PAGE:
Nathan Schick

Date of Award


Degree Name

Master of Science in Engineering


Mechanical and Aerospace Engineering

First Advisor

Dr. Javier Montefort

Second Advisor

Dr. Tianshu Liu

Third Advisor

Dr. Christopher Cho

Fourth Advisor

Dr. Parviz Merati


Heat, flux, transfer, temperature-sensitive, paint, inverse

Access Setting

Masters Thesis-Open Access


This thesis describes the different methods used when trying to solve inverse heat transfer problems, particularly those involving recovering heat flux. There are currently several techniques to measure the temperature history in an object subjected to heat transfer using various temperature sensors, however these types of sensors are gradually being replaced by Temperature Sensitive Paints (TSP), a technique that is more accurate and provides a better spatial resolution. TSP is a polymer that is applied on a base object. Changes in temperature in the polymer result in variations of the luminescence intensity in the paint. These variations can be captured by a monochrome Coupled Charged Device (CCD) camera, with a grayscale. Knowing the temperature history at the surface of an object will allow for the recovery of the heat flux provided that the inverse problem can be solved.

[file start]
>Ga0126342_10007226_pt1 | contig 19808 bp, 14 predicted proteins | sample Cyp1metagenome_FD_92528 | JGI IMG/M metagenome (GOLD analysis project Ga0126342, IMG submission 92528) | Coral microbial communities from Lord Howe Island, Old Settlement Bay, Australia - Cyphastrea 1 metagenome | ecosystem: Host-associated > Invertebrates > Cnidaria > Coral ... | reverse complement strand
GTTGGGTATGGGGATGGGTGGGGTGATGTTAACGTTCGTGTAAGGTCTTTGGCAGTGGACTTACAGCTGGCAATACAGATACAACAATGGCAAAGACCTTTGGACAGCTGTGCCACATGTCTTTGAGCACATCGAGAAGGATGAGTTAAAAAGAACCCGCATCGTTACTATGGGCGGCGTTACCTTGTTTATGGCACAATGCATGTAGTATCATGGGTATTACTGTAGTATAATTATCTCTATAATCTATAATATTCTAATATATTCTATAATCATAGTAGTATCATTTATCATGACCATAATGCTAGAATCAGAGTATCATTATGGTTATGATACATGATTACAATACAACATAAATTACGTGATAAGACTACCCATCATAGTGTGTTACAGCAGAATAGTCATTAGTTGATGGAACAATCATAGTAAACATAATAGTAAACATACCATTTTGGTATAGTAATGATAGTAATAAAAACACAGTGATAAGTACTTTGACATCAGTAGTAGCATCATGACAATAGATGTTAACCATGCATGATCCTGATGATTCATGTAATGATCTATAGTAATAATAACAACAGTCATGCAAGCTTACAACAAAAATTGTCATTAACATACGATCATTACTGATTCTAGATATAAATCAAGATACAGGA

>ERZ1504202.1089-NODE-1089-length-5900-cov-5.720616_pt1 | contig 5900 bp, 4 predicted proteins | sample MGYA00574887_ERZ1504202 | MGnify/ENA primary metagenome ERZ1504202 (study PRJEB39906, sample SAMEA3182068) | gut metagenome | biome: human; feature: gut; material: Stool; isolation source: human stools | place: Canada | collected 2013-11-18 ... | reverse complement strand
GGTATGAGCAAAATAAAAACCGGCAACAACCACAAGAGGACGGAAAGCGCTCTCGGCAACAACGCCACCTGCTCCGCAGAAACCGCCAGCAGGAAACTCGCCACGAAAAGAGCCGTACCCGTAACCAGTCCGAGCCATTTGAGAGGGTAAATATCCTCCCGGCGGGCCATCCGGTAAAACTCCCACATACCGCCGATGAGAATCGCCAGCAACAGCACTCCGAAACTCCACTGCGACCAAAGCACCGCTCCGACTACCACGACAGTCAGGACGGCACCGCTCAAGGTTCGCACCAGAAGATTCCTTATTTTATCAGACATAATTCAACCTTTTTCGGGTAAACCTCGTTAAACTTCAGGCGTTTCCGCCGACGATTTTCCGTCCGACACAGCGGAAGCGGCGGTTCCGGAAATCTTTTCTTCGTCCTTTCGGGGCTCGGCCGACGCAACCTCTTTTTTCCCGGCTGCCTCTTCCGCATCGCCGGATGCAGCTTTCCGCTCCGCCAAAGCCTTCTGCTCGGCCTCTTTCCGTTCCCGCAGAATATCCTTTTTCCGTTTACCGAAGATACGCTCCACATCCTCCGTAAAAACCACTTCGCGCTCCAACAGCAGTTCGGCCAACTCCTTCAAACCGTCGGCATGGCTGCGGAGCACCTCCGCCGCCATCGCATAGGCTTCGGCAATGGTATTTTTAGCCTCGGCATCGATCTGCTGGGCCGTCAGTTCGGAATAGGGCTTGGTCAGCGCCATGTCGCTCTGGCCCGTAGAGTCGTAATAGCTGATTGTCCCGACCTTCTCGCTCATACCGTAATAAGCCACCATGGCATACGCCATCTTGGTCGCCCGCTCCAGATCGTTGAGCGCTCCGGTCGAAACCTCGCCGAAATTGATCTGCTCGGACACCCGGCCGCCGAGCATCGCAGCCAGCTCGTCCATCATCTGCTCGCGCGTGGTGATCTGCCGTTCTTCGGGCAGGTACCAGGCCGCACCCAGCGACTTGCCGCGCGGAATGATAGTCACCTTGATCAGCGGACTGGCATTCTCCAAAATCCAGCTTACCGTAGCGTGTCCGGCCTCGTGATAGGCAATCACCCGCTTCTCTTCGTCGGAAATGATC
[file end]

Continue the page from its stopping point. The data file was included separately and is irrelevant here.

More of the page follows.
Liu, along with others, have studied, created, and tested solutions that would allow the heat flux to be recovered analytically considering a semi-infinite base (Liu 2010) as well as a finite base (Liu 2017). A numerical solution to recover the heat flux history using a finite base for TSP data was presented by Cai (Cai 2017). However, depending on the size of the image used to measure the temperature history of an object and the number of images, both solutions might require a significant amount of time, sometimes days, to recover the heat flux of the object. Using MATLAB the method created by Liu was optimized so that the time required to recover the heat flux history has been significantly reduced from about 2 days to 30-60 seconds.